A couple of years ago this group would have raised my ire substantially, with its threat to put up Sarah Palin as the Republican presidential nominee and its rabid hate speech against Obama, as well as their malicious and ridiculous questioning of his religion. Now, though, I just feel sad for this group – this group that seems so full of hatred and darkness and out-right racism. It’s more apparent now than ever that those who flock to hear a television and entertainment persona decry the state of our country are doing so because, like so many of us, they are scared – scared about finding or losing jobs, scared about the plummeting values of their homes, scared about the state of the public school system and whether or not they can one day afford to send their children to college. These are fears prevalent throughout the country, and it is so much easier to admit them and choose to face them together instead of hiding behind this idea that our values are somehow more corrupted than they were a century ago.

I guess this situation is only going to get more heated and volatile as the mid-term elections near, so this sort of rhetoric will only get louder. Instead of getting angryand hollering back I’m adopting the mentality of so many of my friends, which is to let the crazy spill forth and roll like proverbial water off a duck’s back. The only truly beneficial thing I can do is move forward, following my own moral compass, ensuring I am as educated as possible on the issues affecting our country and let these people scream and carry on until the crazy overpowers and defeats them, whether in the form of Sarah Palin as a presidential nominee or a slow burn over something else. I used to think maybe we’d all end up, eventually, on the same page – that we would all agree to read the same book and discuss it like reasonable adults. One thing Saturday’s rally proved – that’s not going to happen …we couldn’t be farther away from each other in the book store if we tried.

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5 Responses to Book Store Politics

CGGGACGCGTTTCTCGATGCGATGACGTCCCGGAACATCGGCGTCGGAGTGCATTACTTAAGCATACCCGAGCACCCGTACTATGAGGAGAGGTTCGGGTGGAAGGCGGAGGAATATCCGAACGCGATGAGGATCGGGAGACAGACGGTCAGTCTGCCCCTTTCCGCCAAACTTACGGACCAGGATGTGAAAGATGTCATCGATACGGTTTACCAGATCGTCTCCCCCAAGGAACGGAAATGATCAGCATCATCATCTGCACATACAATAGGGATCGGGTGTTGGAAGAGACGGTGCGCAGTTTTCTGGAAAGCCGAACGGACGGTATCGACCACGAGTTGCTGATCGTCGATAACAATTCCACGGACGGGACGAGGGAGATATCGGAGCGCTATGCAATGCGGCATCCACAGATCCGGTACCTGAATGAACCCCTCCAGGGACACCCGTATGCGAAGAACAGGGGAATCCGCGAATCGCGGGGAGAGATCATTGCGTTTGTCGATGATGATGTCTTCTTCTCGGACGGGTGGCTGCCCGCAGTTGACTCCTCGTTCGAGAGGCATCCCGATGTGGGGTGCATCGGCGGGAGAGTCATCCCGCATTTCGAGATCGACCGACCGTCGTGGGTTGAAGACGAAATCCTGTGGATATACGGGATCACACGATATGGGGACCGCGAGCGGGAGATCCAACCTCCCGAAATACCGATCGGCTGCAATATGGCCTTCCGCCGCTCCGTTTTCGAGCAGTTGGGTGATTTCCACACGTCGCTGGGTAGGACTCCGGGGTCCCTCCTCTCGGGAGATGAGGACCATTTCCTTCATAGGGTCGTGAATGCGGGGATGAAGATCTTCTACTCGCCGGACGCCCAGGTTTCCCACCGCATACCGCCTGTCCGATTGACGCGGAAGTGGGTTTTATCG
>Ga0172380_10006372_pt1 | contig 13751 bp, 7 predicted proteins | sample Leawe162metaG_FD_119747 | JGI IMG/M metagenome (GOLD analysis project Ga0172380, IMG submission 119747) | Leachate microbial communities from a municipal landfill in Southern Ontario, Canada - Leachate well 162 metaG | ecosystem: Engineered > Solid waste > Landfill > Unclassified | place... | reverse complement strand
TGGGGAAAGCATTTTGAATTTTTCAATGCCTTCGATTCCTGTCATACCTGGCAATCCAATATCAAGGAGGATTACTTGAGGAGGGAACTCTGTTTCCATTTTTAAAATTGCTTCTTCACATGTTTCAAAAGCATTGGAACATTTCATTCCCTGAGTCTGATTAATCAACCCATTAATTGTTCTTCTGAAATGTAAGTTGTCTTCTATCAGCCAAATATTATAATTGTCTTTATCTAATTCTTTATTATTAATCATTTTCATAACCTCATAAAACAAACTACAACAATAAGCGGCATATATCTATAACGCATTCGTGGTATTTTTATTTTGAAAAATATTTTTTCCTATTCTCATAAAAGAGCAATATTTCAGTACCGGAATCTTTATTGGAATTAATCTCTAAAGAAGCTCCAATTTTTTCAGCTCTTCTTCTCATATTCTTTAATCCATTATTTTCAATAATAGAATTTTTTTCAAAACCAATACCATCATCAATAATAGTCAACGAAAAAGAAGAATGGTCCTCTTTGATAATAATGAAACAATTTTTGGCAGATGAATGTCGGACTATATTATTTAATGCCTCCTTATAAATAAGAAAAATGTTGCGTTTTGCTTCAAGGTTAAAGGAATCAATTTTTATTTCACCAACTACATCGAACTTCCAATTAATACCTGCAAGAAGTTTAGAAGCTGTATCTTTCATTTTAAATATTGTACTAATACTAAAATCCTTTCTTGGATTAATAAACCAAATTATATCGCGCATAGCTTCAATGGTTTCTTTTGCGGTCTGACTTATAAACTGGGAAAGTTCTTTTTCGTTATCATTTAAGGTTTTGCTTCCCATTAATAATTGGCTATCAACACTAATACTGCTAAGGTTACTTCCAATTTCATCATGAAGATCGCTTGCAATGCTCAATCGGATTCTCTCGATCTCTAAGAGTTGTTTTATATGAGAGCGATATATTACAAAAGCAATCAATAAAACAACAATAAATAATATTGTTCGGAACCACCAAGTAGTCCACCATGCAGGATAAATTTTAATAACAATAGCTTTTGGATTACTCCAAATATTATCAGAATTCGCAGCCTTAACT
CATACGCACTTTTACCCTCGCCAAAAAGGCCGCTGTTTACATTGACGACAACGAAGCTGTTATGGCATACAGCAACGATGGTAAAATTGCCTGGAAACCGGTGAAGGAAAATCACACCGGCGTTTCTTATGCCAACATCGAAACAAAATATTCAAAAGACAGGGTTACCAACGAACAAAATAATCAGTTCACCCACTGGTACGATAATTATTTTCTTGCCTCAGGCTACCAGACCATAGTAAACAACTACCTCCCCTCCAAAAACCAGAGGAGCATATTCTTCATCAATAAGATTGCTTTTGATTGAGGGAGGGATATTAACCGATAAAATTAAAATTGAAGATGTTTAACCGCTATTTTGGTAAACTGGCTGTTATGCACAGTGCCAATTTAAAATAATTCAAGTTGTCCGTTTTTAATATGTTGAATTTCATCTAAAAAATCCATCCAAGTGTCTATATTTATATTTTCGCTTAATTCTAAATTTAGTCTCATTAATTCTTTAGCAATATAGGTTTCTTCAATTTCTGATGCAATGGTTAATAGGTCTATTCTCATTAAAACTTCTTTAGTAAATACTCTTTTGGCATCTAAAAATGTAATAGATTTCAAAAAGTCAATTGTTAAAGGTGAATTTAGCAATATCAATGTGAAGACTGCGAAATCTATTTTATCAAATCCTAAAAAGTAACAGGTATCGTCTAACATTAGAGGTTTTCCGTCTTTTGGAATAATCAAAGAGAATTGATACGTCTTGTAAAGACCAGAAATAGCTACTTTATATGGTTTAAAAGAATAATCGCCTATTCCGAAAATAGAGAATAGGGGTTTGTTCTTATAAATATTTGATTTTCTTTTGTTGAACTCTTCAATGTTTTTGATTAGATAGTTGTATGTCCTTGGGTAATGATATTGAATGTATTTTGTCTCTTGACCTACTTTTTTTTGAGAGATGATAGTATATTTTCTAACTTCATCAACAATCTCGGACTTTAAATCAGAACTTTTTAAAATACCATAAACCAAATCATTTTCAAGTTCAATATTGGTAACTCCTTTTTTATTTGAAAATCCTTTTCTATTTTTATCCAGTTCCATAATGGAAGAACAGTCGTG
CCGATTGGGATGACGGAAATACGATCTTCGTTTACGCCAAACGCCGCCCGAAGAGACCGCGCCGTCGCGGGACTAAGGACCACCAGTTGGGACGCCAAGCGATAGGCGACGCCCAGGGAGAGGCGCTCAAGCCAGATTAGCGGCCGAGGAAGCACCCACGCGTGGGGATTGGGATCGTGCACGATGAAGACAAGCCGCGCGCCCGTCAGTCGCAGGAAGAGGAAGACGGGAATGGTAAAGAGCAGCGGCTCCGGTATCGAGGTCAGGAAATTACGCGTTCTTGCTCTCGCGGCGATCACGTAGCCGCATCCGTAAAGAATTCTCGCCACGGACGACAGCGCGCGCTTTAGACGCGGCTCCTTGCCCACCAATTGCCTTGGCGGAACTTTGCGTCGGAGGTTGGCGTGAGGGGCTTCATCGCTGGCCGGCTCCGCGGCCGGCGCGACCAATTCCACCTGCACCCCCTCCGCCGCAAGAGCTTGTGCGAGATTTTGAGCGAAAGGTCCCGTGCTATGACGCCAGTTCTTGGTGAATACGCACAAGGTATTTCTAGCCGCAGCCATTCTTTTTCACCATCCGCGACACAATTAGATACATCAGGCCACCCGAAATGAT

1. Smithereens says:

    Some Europeans just as Americans are as scared (I wrote “scarred” first but perhaps it’s a good image of what crisis does to people) and fear doesn’t make for reasonable adults. Politics is about passion unfortunately, and little about reason, because ultimately it’s about power. So I fear extremists of all kinds are in for good and it would be a mistake to overlook them out of a good heart, on both sides of the Atlantic.

  2. J says:

    Perhaps, I have just tuned out this noise for some time (I mean, what has Palin really contributed to in the way of commentary to the political discourse over the past year other than cryptic messages 140 characters at a time? And Beck…Don’t get me started–hot air and chalk boards). But, there are a lot of very scare, vulnerable people out there…And, I sympathize–I do. But, I can’t help but think that they’re missing the point clinging to messages like ‘restoring honor,’ which while sounding good do not really mean anything on their own. Perhaps, it is kinda like the book club–David Sadaris isn’t vulgar for the sake of vulgarity but the style is deliberate (but it is part of the characterization, narration, etc. Some members in my book club said the same thing about their being too much ‘bad language’ in the Wonderous Life of Oscar Wao–a book I picked and loved!).